It will be noted that the recess 34 in the shell 10 for the blocking needle 36 terminates axially forwardly short of the forward end of the shell, but opens axially rearwardly entirely through the shell, only ultimately rearwardly being closed by a cover 38. Thus, in original manufacture, and with the cover 38 removed, the core 12 is rotated slightly from normal relative to the shell 10 in the manner shown in FIG. 1. During such rotation, the various core pin parts 24 and 28 are positioned for being retained in the core 12, while the various shell pin parts 26 and 30 are positioned for being retained in the shell 10.

The blocking needle 36, of appropriate length, is then inserted forwardly into the shell recess 34, as illustrated in phantom lines in FIG. 2, until the forward end of said blocking needle engages the forward extremity of said shell recess. This exactly positions the blocking needle 36 with the inoperable shell pin parts 26 blocked radially upwardly within the shell pin openings 22, while being without effect on the single operable core and shell pin ports 28 and 32. A tapered end 40 on the blocking needle 36 facilitates the original positioning of the blocking needle within the shell recess 34 and at the division lines between the core and shell pin parts 24 and 26. The final mounting of the cover 38 then completes the original assembly of the lock.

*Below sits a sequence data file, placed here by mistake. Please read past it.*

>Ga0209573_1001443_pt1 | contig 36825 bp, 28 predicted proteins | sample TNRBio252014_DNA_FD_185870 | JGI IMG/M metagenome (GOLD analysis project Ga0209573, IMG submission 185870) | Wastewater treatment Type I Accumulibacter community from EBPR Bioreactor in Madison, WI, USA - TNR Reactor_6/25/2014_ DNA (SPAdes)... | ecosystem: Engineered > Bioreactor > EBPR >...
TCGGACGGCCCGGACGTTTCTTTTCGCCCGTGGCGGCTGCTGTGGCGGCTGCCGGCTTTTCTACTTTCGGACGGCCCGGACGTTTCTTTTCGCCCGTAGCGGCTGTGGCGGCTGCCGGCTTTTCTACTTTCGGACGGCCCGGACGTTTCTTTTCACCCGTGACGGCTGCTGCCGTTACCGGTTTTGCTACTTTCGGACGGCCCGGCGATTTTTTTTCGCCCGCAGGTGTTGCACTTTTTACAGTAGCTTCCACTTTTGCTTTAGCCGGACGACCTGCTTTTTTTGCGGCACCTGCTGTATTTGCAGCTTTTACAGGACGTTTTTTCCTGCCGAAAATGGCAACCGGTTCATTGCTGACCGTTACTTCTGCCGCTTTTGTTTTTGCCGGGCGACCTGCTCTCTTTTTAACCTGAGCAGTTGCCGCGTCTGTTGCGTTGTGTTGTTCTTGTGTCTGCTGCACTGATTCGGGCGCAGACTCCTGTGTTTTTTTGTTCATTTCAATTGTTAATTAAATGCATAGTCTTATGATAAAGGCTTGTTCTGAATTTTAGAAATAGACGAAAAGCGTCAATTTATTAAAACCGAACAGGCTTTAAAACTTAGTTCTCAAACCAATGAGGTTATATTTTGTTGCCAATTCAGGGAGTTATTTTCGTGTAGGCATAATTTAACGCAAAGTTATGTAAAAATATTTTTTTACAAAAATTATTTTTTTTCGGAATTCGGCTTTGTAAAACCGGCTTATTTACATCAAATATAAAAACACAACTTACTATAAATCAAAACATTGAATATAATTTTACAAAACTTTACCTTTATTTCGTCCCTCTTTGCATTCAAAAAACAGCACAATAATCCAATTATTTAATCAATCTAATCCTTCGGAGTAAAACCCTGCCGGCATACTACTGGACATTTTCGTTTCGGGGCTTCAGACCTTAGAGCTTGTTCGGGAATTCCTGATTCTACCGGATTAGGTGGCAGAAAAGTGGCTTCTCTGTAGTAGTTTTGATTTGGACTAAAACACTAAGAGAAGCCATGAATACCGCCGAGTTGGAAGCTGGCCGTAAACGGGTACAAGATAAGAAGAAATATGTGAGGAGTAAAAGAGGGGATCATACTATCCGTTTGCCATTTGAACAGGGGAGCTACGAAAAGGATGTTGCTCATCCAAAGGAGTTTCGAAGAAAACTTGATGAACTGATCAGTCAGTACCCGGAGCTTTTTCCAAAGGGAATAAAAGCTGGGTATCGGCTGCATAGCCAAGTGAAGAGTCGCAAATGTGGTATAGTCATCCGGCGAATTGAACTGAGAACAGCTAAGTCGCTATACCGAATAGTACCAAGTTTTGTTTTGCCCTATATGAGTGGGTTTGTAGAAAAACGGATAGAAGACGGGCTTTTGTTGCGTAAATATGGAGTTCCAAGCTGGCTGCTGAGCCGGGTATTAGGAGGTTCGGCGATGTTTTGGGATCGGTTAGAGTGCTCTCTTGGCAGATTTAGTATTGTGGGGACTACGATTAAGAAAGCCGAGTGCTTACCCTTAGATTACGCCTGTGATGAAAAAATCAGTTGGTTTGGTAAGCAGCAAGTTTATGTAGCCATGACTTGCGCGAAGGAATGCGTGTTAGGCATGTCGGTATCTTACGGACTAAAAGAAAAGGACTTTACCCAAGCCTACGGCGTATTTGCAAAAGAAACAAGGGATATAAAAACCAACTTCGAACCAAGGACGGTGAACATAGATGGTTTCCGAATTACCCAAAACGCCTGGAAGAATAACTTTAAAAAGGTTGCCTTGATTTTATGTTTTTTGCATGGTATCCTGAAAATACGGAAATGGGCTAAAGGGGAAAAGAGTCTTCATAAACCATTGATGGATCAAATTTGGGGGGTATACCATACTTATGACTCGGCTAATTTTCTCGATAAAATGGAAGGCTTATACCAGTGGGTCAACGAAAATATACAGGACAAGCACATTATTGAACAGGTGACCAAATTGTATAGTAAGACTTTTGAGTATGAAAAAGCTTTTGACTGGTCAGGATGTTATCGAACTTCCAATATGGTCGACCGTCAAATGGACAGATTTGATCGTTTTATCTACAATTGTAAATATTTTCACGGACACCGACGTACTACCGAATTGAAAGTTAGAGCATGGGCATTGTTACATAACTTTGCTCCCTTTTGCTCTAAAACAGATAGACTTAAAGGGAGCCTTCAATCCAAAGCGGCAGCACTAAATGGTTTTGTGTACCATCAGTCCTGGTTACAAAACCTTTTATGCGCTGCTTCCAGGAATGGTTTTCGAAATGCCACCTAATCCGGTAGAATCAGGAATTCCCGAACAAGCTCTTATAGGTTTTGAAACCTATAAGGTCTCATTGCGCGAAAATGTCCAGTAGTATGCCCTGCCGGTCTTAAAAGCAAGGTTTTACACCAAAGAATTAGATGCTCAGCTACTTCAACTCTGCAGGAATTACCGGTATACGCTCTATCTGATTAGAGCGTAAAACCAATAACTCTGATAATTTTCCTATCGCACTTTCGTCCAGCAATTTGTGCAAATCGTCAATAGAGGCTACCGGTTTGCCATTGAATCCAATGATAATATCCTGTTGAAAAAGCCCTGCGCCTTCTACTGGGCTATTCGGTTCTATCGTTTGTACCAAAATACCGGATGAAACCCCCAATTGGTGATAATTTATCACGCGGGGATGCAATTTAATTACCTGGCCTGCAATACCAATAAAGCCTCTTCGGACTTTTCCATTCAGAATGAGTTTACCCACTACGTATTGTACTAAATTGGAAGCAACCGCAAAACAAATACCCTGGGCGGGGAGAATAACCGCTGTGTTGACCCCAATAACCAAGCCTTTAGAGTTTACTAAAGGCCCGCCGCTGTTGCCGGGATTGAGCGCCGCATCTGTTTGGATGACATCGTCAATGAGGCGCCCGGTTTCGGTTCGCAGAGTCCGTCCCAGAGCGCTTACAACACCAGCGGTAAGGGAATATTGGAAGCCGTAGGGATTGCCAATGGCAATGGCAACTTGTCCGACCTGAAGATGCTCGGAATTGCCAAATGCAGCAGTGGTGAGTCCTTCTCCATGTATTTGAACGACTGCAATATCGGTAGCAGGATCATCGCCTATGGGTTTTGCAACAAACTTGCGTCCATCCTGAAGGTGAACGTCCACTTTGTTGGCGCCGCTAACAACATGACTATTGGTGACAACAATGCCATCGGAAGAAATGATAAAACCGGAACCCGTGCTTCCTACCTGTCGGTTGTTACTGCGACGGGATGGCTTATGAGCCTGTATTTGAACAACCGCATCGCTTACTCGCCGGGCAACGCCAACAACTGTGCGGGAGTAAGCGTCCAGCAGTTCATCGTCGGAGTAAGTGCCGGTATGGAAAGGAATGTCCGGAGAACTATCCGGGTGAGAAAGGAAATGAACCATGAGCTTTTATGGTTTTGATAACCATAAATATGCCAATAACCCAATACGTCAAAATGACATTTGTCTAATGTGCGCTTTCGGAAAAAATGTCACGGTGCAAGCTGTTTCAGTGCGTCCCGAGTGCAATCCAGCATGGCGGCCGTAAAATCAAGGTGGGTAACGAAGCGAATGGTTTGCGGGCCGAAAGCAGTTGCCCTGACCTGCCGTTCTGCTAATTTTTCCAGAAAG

For original operation of the lock with the certain pins thereof blocked inoperable, as described, a master key is provided, as shown in FIG. 5- and generally indicated at 42. As shown, the master key 42 is formed with a pin surface, generally indicated at 44, having an appropriate notch 46 properly positioning the single operable core and shell pin parts 28 and 30 for rotation of the core 12 relative to the shell 10, that is, positioning said pin parts with the division line therebetween exactly at the surface division between the shell and core. Also, the master key pin surface 44 is formed with an axially elongated appropriate notch 48 permitting the inoperable core pin parts 24 to remain totally within the core 12 so as not to interfere with said core rotation.